The first medal race of the 2012 London Olympic Games saw such close racing that the word thrilling doesn’t really do it justice. Right up to the closing seconds of the twenty minute race, which nation would take which medal was undecided. It wasn’t good for the nerves, but it was great for the spectators and the headline-writers. The event proved that sailing could be an exciting crowd-pleaser.
And after following the various classes all week, those of us on the press boat decided that the Star was one of the easier classes to follow. The fleet was also packed with some of the most talented and experienced sailors in the world.
At the press conference after the racing ended, one issue raised its head high above the drama of this exciting day; that of the class’s future.
Earlier in the year, the International Sailing Federation (ISAF) had voted to drop the class from the Olympic line-up. To some this makes sense; make the Olympics purely about the dinghy classes – leave the keelboat sailing to the professional sphere of match racing and America’s Cup. But class fans laid out their strong arguments, throwing down the gauntlet to ISAF.
“We’ve got a few boats that sadly are worthless right now,” said British silver medallist crew Andrew Simpson, “unless ISAF sort it out and get us back in the Olympics – or the Brazilians to our left sort it out and put it in the Olympics…”
“I was in touch with the Olympic committee President in Brazil Mr Nuzman,” added Robert Scheidt, the Brazilian skipper and bronze medallist. “He’s keen on putting some pressure on ISAF, and with the help of also the IOC [International Olympic Committee] perhaps we can turn this around. It’s not guaranteed, I don’t know how much chances we got but I think the show that we put on this week and the final coming to the medal race like four years ago, with nothing decided until the finishing line… it’s a great class, it’s a great atmosphere and people are really good athletes. I think the class really deserves to be in Rio 2016 and that is all.”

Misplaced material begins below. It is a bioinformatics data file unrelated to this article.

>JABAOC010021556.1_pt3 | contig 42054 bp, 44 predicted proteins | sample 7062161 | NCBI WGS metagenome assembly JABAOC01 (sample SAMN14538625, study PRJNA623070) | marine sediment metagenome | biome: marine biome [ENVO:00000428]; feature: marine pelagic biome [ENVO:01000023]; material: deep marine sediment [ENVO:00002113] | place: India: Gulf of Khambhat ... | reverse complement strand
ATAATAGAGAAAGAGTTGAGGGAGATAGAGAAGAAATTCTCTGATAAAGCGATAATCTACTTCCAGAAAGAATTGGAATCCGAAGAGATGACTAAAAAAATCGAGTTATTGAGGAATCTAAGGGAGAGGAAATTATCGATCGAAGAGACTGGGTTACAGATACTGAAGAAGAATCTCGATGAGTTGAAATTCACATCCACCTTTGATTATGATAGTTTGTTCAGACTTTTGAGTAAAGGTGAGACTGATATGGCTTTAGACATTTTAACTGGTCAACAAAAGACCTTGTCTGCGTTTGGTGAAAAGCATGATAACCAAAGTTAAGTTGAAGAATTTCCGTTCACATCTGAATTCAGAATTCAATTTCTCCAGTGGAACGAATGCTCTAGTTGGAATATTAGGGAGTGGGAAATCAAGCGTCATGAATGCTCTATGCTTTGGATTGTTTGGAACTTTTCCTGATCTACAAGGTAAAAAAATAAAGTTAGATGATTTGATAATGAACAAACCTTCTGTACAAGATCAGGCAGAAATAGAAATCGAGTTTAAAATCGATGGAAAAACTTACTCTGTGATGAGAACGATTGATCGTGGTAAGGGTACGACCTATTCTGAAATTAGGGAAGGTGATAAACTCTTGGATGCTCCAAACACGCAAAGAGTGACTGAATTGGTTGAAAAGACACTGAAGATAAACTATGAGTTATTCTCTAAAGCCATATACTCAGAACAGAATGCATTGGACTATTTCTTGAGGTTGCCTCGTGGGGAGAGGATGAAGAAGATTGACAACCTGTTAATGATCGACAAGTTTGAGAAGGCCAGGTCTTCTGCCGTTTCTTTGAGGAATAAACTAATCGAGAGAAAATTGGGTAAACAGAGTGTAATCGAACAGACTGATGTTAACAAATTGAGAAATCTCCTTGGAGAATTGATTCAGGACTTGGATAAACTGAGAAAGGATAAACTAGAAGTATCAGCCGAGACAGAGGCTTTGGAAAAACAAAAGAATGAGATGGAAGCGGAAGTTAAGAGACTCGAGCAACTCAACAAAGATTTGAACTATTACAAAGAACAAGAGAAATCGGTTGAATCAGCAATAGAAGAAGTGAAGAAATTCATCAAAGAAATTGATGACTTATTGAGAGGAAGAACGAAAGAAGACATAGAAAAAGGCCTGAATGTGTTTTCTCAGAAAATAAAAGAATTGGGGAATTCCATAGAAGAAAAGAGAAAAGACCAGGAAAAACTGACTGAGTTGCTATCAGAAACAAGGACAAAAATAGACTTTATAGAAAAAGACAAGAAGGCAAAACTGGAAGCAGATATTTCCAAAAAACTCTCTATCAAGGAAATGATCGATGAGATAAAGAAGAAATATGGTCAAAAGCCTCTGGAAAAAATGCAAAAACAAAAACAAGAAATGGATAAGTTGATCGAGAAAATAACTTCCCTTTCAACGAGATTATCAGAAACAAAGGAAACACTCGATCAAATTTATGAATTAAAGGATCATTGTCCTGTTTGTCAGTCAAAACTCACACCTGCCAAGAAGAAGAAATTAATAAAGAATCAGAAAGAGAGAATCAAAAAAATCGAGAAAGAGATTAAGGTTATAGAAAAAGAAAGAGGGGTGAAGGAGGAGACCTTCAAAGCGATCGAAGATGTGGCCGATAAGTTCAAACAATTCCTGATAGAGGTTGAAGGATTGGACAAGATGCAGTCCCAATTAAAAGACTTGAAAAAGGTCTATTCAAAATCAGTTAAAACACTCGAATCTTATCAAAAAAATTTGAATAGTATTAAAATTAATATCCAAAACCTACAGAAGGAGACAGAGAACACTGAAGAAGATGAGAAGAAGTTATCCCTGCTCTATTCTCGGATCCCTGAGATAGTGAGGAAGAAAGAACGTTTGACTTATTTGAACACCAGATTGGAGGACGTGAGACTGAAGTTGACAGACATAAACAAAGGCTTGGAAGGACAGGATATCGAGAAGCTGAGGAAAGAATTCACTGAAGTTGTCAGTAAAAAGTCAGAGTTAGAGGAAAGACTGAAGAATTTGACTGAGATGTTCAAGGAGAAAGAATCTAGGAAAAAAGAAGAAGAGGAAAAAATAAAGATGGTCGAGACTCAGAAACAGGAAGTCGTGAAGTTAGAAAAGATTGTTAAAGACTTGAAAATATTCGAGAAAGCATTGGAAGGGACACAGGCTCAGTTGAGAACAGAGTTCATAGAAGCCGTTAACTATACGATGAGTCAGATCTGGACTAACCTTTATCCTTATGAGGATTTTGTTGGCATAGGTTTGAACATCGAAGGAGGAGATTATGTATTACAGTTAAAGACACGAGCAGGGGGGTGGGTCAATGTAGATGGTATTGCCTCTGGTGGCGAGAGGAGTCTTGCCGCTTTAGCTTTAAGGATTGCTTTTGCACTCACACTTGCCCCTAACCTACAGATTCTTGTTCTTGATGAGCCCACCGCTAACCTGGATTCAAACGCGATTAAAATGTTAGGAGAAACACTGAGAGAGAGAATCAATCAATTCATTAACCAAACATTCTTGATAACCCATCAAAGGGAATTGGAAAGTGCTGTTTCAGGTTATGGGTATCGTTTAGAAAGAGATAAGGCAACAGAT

“I think after the Star it’s hard to go back to another boat,” Iain Percy explained. “You kind of make these steps up the classes… a keelboat represents sailing and also gives an avenue for the other medallists that we’re going to have coming through the 470 and the Laser this week, it gives them a class to move on to, a stepping stone onto the professional world. I think it would be a real shame if that avenue wasn’t available. There’s 16 medals I think up at the table here now, and that sums up what the Star class is about. I think it would be a shame not to have that in Rio.”
“The Star will be back… that’s a promise,” Brazilian crew Bruno Prada said firmly. But whether ISAF’s decision can really be overturned remains to be seen…
Photos courtesy of Onedition
Editors' Note: Gael is providing special reports on the US Sailing Team throughout the events in Weymouth. For previous posts, see below:
- First 2012 Olympic Sailing Medals decided in Weymouth
- US Olympic Match Racers Hit Form
- Olympic Update: USA 470 women hook into Weymouth
- Olympic Sailors Take to Snorkeling
- Olympic Sailing: Shifty Weymouth is Not For Quitters
- Olympic Sailing: Paige Railey's Day in Weymouth
- Olympic Finn Sailor Jonas Hogh-Christensen: Hotline to Elvström?
- Olympic Sailors Enjoy the Surroundings of Sleepy Dorset
- U.S. Olympic Sailors Wave the Stars & Stripes in Weymouth and London